Published: 31/10/2013 16:56 - Updated: 31/10/2013 17:05

Timely Cairngorms winter danger warning issued

The Chalamain Gap where an avalanche claimed three lives in February
The Chalamain Gap where an avalanche claimed three lives in February

A timely warning has been published warning of conditions which presented "a misleading perception of a benign landscape" as the first mountain rescue of the winter was carried out.

A huge search was mounted on Monday evening in the Cairngorms for two freezing and exhausted hillwalkers who were ultimately found in the Devil’s Point area near Cairn Toul.

Teams from the Highlands, Grampian and Tayside linked up to scour the mountain , with the added assistance of volunteers from Braemar and the local Cairngorm rescue team.

The walkers were eventually found on the high plateau suffering the effects of hypothermia. They were airlifted to Braemar’s rescue centre by the RAF.

At the same time, Sport Scotland Avalanche Information Service has just released its report on the bitter winter of 2012/13 which included the loss of three lives in an avalanche in the Chalamain Gap on February 14.

Those who perished were Squadron Leader Rimon Than (33), a doctor from RAF Valley in North Wales; Flight Lieutenant Fran Capps (32), of Royal Air Force Odiham in Hampshire; and 18-year-old William Currie, 18, from Penzance, Cornwall, died.

Scottish Avalanche Information Service co-ordinator Mark Diggins states on the deaths in his report: " . . the effect of the avalanche was amplified due to the debris being confined into a narrow valley resulting in deep burials and tragic consequences."

There were 19 human triggered avalanches for 2012/13 but eight deaths in Scotland compared to 28 triggered avalanches and no deaths the previous winter.

In the report Mr Diggins states: "Our perception of the Scottish winter mountain landscape can often be misleading, especially when the weather is good and snow cover is limited, knowing what is lying under the surface of the snow and how it is distributed is important information which can help greatly with the planning of excursions.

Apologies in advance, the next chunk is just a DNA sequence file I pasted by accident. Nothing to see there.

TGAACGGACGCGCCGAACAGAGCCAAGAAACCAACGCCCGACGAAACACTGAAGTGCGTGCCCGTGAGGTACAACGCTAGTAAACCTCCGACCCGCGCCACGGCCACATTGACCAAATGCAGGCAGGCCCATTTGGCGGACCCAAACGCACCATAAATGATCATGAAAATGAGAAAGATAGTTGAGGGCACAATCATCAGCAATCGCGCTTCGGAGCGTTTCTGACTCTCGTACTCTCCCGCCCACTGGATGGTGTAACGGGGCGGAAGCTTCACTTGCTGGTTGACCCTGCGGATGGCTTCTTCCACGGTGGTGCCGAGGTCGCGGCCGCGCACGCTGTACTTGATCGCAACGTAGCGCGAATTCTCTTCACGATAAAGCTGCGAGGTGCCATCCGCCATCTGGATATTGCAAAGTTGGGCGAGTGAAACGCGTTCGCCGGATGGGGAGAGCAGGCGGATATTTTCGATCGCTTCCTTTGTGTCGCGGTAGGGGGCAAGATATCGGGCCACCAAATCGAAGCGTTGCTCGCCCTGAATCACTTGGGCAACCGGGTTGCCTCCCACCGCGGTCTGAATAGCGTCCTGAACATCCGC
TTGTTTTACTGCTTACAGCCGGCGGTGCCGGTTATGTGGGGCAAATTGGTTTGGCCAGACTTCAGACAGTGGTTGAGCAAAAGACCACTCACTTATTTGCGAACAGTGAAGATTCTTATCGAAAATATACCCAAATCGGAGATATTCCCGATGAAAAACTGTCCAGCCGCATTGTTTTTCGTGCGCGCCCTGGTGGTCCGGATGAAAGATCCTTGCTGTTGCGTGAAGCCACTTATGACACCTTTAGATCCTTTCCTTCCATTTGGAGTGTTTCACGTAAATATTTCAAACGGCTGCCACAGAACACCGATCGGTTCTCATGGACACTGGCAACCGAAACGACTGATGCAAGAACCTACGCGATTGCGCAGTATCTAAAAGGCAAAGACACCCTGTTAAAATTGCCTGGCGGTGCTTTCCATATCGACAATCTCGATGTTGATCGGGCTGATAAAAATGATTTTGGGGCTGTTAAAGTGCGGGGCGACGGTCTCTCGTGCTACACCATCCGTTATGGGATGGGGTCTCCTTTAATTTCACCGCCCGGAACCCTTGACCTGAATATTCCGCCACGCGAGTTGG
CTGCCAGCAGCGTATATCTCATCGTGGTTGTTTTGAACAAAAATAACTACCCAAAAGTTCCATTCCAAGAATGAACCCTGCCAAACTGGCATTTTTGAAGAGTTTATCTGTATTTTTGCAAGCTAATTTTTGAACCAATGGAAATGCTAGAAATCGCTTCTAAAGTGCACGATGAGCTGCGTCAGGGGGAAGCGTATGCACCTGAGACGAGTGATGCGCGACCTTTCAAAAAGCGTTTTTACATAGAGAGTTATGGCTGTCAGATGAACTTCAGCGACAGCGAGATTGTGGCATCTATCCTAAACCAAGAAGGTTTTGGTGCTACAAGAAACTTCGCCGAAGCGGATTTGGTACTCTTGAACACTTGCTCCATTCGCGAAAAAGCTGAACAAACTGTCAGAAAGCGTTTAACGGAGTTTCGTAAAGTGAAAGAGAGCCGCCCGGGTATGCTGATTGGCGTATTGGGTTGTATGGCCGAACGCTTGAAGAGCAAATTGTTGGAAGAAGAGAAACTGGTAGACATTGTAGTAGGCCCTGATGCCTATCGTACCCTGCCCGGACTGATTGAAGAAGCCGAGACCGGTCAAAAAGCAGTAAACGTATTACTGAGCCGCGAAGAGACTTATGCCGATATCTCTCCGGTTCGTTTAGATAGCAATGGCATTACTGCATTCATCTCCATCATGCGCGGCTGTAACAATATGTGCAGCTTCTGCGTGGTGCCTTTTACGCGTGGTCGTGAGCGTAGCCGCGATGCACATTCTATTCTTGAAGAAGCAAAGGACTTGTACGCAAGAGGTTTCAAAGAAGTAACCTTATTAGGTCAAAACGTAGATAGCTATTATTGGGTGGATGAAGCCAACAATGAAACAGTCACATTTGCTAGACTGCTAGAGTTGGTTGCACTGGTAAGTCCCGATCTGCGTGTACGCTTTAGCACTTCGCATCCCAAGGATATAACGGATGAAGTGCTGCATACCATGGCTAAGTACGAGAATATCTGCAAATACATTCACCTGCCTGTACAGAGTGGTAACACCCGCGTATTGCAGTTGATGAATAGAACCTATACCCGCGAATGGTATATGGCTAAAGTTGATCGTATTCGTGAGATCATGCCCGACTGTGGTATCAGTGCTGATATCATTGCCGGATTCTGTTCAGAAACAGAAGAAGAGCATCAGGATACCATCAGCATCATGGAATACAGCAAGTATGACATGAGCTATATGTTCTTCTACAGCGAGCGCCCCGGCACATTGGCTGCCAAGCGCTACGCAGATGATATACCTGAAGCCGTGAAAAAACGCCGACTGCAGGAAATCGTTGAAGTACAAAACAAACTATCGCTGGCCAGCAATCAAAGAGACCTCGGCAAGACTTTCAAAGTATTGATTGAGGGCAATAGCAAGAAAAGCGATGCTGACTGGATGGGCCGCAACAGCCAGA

"Although during the winter three avalanches with tragic consequences occurred, it was also a winter that provided some of the best climbing and mountain walking conditions for many years and many thousands of people were able to enjoy the magnificent Scottish mountain landscape in all its wild beauty."

The SAIS also revealed that the past winter was a much busier period for the Scottish avalanche service compared to the one before. There were a total of 133 operational days for 2012/13 compared to 119 in 2011/12.

They said this was largely due to the prolonged cold temperatures created unstable snowpacks until late Spring 2013. The Northern and Southern Cairngorms had the most unstable snowpack with 80 per cent of the forecast period having hazard levels of moderate, considerable or high.

The service, which is due to start again shortly, now provides avalanche reports ready for mobile phones, tablets and PCs, and there is also a SMS text service for a small payment.

Last year there were 384,556 views of the avalanche reports between December, 2012 and April 2013 with most being accessed in England (58.66 per cent) followed by Scotland (37.79 per cent).

Mr Diggins has repeatedly stressed the need to have the latest information available when venturing into the hills in wintery conditions.

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